A tourist swims in a freshwater cenote, or pool fed by underground rivers, in Quintana Roo, Mexico

Greening Tourism Growth in Quintana Roo

The Mesoamerican Reef Tourism Initiative (MARTI), the Asociación Amigos de Sian Ka’an (ASK), and Quintana Roo’s governmental authorities have worked together to integrate strict environmental criteria into the area’s Local Ecological Use Programs (POELs). When creating this criteria, groups focused heavily on protecting Quintana Roo’s freshwater resources by providing better water treatment, stewardship of natural filters like mangroves, and promoting more efficient use of water resources through the use of innovative technology.

Quintana Roo, the engine of tourism in Mexico, never stops growing. The Ministry of Tourism’s Directorate of Planning for Urban Tourism Studies estimates that by 2020, the state will have 125,000 rooms—37,000 more than today. In addition, as more tourists arrive and tourism infrastructure is expanded, new residents and urban residential development will come as well. This has triggerred increased pressure on the state’s already fragile ecosystems and natural resources.

Our Role

The good news is that with support from MARTI and its partner the Asociación Amigos de Sian Ka’an (ASK), and municipal, state and federal authorities, strict environmental criteria have at last been integrated into Quintana Roo’s Local Ecological Use Programs (Spanish acronym POEL).

The POELs have adopted recommendations from the Guide to Planning, Design, and Sustainable Construction in the Mexican Caribbean developed by MARTI in 2012. These criteria include promoting more efficient resource use through improved technologies, conducting wind studies, strengthening the stewardship of mangroves and aquifers, providing better wastewater treatment, and ensuring that new buildings take into account the increased risk of extreme weather events resulting from climate change.

“There are two key areas in the POELs where MARTI is having a strong impact,” said Gonzalo Merediz, executive director of ASK. “Firstly, by taking into account groundwater in development planning, this is something that wasn’t done before in Quintana Roo. Secondly, by ensuring that buildings have better wastewater treatment systems, which is essential for halting damage to the coral reef.”

Through MARTI, greater emphasis has also been placed on the need to care for the many lagoons, aquifers and underground rivers that supply most of Quintana Roo’s freshwater. These resources are highly vulnerable to human pollution because soils in the area come from carbonate rocks (karst terrain) that allow easy infiltration of contaminants. Constructing over these aquifers poses a high risk of building collapse.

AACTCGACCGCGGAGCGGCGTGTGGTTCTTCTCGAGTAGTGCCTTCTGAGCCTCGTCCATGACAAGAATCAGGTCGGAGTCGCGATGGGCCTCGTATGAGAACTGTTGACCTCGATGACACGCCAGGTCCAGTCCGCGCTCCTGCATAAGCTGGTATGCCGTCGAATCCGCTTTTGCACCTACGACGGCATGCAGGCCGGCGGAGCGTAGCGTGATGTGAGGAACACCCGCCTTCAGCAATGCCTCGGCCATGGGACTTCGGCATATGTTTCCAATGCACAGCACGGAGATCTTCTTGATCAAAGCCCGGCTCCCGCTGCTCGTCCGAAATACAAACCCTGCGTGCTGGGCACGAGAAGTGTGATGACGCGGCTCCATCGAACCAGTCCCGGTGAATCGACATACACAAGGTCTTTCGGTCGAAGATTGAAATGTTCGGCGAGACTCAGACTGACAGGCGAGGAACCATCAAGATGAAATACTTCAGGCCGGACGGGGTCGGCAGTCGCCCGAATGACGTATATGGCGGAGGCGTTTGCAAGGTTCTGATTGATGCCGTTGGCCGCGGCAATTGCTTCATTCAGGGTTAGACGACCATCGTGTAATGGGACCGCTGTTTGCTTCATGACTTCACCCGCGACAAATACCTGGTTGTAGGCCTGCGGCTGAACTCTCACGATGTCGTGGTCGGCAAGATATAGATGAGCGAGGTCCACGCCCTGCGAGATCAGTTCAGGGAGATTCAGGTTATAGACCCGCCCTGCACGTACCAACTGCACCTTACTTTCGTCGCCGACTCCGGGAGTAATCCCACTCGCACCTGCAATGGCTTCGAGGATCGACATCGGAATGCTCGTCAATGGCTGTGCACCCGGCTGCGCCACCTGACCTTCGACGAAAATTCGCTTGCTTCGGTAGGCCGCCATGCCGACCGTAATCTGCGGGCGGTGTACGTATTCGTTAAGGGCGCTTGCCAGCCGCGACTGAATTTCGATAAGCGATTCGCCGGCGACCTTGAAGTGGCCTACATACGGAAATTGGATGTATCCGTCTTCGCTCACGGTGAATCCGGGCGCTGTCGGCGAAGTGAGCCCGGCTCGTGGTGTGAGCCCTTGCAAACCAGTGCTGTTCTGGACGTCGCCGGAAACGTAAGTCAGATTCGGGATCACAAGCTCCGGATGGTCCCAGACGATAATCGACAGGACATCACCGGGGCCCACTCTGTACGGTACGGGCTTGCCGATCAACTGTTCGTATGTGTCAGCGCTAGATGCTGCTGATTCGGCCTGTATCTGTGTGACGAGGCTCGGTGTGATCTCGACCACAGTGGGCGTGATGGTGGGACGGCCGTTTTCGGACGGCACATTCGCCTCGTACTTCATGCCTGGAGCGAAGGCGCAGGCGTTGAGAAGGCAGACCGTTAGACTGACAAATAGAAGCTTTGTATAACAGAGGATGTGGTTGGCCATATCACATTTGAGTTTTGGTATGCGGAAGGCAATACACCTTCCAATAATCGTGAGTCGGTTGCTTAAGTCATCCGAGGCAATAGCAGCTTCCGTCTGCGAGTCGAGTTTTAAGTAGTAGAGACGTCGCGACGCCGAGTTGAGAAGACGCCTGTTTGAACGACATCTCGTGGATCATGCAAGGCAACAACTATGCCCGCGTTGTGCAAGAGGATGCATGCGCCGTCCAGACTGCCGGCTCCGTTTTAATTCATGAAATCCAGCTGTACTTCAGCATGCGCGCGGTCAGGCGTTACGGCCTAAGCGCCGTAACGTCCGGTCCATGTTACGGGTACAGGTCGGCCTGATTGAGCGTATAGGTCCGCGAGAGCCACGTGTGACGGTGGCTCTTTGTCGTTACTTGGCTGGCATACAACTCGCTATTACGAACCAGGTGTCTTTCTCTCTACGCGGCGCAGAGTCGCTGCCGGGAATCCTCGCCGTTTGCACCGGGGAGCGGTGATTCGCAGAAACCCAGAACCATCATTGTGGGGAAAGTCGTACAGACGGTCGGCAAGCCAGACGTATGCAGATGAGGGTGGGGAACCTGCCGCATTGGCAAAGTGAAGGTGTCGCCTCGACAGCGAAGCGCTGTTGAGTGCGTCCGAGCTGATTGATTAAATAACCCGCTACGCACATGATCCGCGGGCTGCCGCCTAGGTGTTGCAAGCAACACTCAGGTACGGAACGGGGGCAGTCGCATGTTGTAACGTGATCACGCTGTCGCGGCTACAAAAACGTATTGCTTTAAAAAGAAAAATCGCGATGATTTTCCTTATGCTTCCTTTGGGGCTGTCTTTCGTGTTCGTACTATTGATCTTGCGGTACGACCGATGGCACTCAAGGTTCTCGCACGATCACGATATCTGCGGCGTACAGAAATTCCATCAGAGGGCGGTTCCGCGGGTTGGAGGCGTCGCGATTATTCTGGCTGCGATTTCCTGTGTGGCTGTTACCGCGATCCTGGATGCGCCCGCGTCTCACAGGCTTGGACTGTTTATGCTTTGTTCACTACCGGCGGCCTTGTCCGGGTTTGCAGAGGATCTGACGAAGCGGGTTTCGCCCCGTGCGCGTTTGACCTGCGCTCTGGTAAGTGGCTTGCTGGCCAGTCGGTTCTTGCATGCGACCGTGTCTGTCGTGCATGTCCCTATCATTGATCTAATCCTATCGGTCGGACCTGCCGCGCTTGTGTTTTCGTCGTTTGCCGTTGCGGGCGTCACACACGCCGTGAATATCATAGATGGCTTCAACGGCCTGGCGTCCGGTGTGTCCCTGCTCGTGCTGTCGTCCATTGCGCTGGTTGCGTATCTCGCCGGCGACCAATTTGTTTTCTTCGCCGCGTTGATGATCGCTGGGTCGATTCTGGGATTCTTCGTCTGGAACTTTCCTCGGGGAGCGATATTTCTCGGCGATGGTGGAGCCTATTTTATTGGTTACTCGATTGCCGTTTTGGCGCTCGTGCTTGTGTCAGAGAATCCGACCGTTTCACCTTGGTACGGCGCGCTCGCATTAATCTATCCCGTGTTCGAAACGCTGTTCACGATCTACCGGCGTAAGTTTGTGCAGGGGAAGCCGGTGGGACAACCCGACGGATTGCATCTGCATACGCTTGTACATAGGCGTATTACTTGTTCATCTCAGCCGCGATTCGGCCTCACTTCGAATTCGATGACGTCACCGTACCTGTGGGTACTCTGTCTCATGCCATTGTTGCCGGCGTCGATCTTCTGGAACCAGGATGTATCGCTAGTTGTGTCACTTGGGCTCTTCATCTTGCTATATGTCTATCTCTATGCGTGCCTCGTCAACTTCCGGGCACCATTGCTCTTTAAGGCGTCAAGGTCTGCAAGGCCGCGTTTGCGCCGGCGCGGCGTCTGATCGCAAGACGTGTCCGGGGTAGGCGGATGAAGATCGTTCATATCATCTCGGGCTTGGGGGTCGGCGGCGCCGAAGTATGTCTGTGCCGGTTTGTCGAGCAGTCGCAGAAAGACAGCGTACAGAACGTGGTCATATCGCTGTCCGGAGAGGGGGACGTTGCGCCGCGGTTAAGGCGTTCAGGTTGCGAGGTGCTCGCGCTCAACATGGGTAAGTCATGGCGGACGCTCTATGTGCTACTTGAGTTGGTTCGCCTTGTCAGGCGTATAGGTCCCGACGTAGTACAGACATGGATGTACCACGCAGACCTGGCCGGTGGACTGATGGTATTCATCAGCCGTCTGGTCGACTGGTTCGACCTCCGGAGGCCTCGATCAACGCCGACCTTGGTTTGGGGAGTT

As for water treatment, MARTI and its partners worked to ensure all new buildings are connected to wastewater treatment plants. They also promoted stricter indicators for water treatment to ensure reductions in the amounts of nitrates and phosphates, which end up in the sea and cause algal blooms that destroy the coral reef.

Ecological land use planning for the municipalities of Othón P. Blanco (the largest in the state), Solidaridad and Benito Juárez (the two most developed) already have environmental criteria proposed by MARTI. The POEL for Othón P. Blanco was exceptionally successful, because a low-density development plan linked to ecotourism with environmental indicators stricter than those currently required by current national regulations for water treatment was approved.

“This is a great achievement because the contributions of MARTI and the environmental organizations working on the initiative are now included in legally binding instruments for compliance. We are confident that they will make a big difference to the sustainable development of Quintana Roo,” said José Funes, delegate of the Ministry of Environment and Natural Resources (Spanish acronym SEMARNAT).


Destination: Mexico


2012 – 2018


This project was part of the MesoAmerican Reef Tourism Initiative (MARTI), a collaborative program that engaged the tourism industry in protecting the health of the Mesoamerican Reef while generating community benefits. Sustainable Travel International was a founding partner of MARTI and the initiative’s secretariat.

MARTI Partners

MARTI was led by the following six organizational partners.

  • Amigos de Sian Ka'an
  • Coral Reef Alliance
  • Grupo Intersectorial Isla Cozumel
  • Rainforest Alliance
  • Riviera Maya Hotel Association
  • Sustainable Travel International

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